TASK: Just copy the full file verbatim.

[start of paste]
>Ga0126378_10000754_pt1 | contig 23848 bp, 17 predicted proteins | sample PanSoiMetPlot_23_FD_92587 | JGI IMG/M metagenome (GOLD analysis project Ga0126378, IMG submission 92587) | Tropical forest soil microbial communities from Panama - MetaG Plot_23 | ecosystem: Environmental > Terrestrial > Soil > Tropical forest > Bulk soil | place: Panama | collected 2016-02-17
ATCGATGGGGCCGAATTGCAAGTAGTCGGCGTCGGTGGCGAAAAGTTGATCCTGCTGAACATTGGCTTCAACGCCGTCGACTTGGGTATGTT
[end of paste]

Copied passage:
>Ga0126378_10000754_pt1 | contig 23848 bp, 17 predicted proteins | sample PanSoiMetPlot_23_FD_92587 | JGI IMG/M metagenome (GOLD analysis project Ga0126378, IMG submission 92587) | Tropical forest soil microbial communities from Panama - MetaG Plot_23 | ecosystem: Environmental > Terrestrial > Soil > Tropical forest > Bulk soil | place: Panama | collected 2016-02-17
ATCGATGGGGCCGAATTGCAAGTAGTCGGCGTCGGTGGCGAAAAGTTGATCCTGCTGAACATTGGCTTCAACGCCGTCGACTTGGGTATGTT